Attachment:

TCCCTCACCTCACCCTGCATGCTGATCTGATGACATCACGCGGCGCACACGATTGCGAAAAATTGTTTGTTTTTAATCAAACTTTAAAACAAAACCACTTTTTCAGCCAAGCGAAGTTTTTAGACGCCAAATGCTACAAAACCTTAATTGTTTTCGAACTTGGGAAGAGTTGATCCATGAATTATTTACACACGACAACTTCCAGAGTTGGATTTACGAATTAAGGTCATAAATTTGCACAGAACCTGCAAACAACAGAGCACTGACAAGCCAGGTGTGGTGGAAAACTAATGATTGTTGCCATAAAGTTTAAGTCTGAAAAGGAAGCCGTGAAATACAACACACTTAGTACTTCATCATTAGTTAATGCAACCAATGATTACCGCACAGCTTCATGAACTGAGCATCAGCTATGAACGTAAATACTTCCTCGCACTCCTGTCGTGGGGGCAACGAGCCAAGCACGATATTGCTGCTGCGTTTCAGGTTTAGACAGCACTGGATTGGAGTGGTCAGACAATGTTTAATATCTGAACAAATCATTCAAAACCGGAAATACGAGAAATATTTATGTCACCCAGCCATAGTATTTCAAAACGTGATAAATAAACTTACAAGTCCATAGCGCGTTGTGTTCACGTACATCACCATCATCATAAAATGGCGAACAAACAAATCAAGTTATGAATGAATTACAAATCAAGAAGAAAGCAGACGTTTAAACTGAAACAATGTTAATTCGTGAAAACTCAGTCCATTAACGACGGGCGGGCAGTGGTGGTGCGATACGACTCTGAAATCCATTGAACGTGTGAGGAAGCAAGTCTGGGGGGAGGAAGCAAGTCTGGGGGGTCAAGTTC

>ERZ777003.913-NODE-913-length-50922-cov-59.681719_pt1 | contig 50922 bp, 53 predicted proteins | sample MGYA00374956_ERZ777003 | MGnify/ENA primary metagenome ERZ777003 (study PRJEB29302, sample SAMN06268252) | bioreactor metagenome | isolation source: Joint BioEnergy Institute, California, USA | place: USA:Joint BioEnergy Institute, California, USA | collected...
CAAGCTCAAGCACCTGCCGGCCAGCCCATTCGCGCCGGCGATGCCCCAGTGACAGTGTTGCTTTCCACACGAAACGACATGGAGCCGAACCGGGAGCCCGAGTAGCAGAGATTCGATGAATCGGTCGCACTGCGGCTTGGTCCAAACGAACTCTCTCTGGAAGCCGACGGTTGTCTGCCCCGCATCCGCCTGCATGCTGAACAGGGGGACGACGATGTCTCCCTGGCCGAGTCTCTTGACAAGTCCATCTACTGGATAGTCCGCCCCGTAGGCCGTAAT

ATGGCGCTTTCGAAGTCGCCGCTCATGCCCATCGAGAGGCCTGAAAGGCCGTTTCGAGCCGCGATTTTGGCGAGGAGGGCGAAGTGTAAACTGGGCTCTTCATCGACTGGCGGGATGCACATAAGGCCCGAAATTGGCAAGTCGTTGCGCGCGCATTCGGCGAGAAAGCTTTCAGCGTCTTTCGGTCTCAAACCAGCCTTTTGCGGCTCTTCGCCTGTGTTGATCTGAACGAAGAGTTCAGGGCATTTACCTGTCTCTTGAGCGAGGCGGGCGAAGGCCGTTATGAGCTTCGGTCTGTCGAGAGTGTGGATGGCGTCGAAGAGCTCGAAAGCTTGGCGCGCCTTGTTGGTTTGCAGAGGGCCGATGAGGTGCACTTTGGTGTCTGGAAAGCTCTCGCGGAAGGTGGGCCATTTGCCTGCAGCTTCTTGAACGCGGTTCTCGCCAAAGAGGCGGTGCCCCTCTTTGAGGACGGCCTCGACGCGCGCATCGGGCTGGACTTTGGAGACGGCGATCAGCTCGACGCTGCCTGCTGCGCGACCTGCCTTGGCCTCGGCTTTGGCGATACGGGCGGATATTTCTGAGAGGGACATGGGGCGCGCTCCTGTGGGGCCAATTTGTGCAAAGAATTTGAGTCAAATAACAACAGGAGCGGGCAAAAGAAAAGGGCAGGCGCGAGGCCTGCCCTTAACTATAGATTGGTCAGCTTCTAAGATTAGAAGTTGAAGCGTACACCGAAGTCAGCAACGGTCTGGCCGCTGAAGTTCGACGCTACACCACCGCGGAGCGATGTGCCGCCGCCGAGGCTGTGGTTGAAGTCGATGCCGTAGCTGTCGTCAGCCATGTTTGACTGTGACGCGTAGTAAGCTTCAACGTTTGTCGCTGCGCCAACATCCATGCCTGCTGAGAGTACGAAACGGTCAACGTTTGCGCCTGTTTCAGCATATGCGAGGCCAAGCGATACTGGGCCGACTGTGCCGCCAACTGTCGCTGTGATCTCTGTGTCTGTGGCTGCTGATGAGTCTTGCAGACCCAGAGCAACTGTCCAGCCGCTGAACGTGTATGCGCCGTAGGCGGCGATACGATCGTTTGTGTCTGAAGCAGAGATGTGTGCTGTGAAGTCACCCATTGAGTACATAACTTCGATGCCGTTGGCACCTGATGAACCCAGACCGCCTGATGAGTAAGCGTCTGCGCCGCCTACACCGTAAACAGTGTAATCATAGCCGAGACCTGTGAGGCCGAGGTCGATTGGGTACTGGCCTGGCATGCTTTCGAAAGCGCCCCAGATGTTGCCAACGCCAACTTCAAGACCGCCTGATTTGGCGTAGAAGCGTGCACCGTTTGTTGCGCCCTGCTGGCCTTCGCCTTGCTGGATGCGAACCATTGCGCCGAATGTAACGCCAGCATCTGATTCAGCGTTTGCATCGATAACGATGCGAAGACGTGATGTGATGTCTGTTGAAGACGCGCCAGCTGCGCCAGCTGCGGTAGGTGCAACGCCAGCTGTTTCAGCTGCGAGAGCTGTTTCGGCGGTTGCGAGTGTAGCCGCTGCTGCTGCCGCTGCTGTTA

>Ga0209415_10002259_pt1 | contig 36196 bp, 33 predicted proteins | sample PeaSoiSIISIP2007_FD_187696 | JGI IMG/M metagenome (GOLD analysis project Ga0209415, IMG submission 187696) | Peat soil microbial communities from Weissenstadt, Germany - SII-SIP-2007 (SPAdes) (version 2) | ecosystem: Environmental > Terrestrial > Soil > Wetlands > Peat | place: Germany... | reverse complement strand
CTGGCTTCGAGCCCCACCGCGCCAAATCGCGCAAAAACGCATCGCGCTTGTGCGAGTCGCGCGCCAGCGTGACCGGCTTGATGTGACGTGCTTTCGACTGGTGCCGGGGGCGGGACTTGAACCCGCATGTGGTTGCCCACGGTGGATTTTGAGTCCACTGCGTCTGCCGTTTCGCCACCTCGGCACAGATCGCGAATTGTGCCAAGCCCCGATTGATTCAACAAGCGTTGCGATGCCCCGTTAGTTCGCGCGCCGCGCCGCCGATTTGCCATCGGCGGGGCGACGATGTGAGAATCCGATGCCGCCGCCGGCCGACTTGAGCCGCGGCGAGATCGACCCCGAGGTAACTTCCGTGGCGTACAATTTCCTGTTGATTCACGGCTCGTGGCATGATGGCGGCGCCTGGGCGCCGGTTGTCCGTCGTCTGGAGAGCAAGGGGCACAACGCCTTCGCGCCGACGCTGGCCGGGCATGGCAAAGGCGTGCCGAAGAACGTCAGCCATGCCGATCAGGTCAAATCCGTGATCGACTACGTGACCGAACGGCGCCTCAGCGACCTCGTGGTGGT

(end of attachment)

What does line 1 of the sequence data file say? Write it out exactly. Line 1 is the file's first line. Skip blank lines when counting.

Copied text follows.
TCCCTCACCTCACCCTGCATGCTGATCTGATGACATCACGCGGCGCACACGATTGCGAAAAATTGTTTGTTTTTAATCAAACTTTAAAACAAAACCACTTTTTCAGCCAAGCGAAGTTTTTAGACGCCAAATGCTACAAAACCTTAATTGTTTTCGAACTTGGGAAGAGTTGATCCATGAATTATTTACACACGACAACTTCCAGAGTTGGATTTACGAATTAAGGTCATAAATTTGCACAGAACCTGCAAACAACAGAGCACTGACAAGCCAGGTGTGGTGGAAAACTAATGATTGTTGCCATAAAGTTTAAGTCTGAAAAGGAAGCCGTGAAATACAACACACTTAGTACTTCATCATTAGTTAATGCAACCAATGATTACCGCACAGCTTCATGAACTGAGCATCAGCTATGAACGTAAATACTTCCTCGCACTCCTGTCGTGGGGGCAACGAGCCAAGCACGATATTGCTGCTGCGTTTCAGGTTTAGACAGCACTGGATTGGAGTGGTCAGACAATGTTTAATATCTGAACAAATCATTCAAAACCGGAAATACGAGAAATATTTATGTCACCCAGCCATAGTATTTCAAAACGTGATAAATAAACTTACAAGTCCATAGCGCGTTGTGTTCACGTACATCACCATCATCATAAAATGGCGAACAAACAAATCAAGTTATGAATGAATTACAAATCAAGAAGAAAGCAGACGTTTAAACTGAAACAATGTTAATTCGTGAAAACTCAGTCCATTAACGACGGGCGGGCAGTGGTGGTGCGATACGACTCTGAAATCCATTGAACGTGTGAGGAAGCAAGTCTGGGGGGAGGAAGCAAGTCTGGGGGGTCAAGTTC